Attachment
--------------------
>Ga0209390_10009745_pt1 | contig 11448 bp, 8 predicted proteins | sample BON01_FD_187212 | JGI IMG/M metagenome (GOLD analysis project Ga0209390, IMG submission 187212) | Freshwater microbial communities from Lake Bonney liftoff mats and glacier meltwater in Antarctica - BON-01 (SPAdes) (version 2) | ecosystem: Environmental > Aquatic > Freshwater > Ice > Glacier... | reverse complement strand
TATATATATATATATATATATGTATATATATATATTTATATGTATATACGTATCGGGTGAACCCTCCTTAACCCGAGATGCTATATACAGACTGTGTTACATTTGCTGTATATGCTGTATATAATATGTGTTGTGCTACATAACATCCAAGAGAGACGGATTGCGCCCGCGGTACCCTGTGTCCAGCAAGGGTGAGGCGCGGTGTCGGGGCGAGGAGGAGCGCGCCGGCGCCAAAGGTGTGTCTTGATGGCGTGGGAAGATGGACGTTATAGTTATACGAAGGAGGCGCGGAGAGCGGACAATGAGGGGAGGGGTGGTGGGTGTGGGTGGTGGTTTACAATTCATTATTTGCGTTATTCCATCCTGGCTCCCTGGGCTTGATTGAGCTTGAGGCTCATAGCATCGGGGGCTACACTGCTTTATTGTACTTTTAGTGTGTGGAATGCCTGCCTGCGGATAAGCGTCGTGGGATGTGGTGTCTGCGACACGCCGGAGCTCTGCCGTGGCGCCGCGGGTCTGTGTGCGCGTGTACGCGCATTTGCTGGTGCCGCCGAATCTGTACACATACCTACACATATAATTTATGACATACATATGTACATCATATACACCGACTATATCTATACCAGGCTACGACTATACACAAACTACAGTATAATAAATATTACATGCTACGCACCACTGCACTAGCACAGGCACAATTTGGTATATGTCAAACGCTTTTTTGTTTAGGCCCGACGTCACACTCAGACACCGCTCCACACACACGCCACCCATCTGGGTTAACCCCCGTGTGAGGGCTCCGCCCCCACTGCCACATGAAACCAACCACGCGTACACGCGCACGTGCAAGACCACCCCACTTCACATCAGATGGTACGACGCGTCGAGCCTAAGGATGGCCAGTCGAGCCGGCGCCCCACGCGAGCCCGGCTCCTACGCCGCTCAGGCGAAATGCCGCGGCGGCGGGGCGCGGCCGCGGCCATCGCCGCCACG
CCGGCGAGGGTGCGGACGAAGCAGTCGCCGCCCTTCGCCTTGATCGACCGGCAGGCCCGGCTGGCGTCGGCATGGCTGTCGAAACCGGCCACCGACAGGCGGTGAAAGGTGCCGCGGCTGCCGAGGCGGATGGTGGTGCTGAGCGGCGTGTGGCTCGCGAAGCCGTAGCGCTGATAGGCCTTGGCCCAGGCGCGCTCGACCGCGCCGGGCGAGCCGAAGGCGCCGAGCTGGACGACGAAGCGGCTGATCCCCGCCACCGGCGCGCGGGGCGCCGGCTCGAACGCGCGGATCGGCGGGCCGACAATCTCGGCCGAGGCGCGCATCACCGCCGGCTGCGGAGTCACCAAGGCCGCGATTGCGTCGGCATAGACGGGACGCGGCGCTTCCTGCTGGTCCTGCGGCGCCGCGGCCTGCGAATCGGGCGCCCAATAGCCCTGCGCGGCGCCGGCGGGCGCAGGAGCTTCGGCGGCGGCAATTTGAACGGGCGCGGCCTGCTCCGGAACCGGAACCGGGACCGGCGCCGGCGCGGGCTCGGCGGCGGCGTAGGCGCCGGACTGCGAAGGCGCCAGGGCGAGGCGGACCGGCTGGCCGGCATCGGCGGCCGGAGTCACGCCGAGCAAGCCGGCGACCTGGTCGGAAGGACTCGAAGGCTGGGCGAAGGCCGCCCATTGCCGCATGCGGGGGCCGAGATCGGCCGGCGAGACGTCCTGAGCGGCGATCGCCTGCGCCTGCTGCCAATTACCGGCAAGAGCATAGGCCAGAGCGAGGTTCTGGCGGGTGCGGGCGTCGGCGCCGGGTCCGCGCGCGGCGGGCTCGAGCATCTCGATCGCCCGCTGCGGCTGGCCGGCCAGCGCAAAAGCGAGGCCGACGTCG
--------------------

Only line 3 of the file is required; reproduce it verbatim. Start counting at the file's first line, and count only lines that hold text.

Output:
CCGGCGAGGGTGCGGACGAAGCAGTCGCCGCCCTTCGCCTTGATCGACCGGCAGGCCCGGCTGGCGTCGGCATGGCTGTCGAAACCGGCCACCGACAGGCGGTGAAAGGTGCCGCGGCTGCCGAGGCGGATGGTGGTGCTGAGCGGCGTGTGGCTCGCGAAGCCGTAGCGCTGATAGGCCTTGGCCCAGGCGCGCTCGACCGCGCCGGGCGAGCCGAAGGCGCCGAGCTGGACGACGAAGCGGCTGATCCCCGCCACCGGCGCGCGGGGCGCCGGCTCGAACGCGCGGATCGGCGGGCCGACAATCTCGGCCGAGGCGCGCATCACCGCCGGCTGCGGAGTCACCAAGGCCGCGATTGCGTCGGCATAGACGGGACGCGGCGCTTCCTGCTGGTCCTGCGGCGCCGCGGCCTGCGAATCGGGCGCCCAATAGCCCTGCGCGGCGCCGGCGGGCGCAGGAGCTTCGGCGGCGGCAATTTGAACGGGCGCGGCCTGCTCCGGAACCGGAACCGGGACCGGCGCCGGCGCGGGCTCGGCGGCGGCGTAGGCGCCGGACTGCGAAGGCGCCAGGGCGAGGCGGACCGGCTGGCCGGCATCGGCGGCCGGAGTCACGCCGAGCAAGCCGGCGACCTGGTCGGAAGGACTCGAAGGCTGGGCGAAGGCCGCCCATTGCCGCATGCGGGGGCCGAGATCGGCCGGCGAGACGTCCTGAGCGGCGATCGCCTGCGCCTGCTGCCAATTACCGGCAAGAGCATAGGCCAGAGCGAGGTTCTGGCGGGTGCGGGCGTCGGCGCCGGGTCCGCGCGCGGCGGGCTCGAGCATCTCGATCGCCCGCTGCGGCTGGCCGGCCAGCGCAAAAGCGAGGCCGACGTCG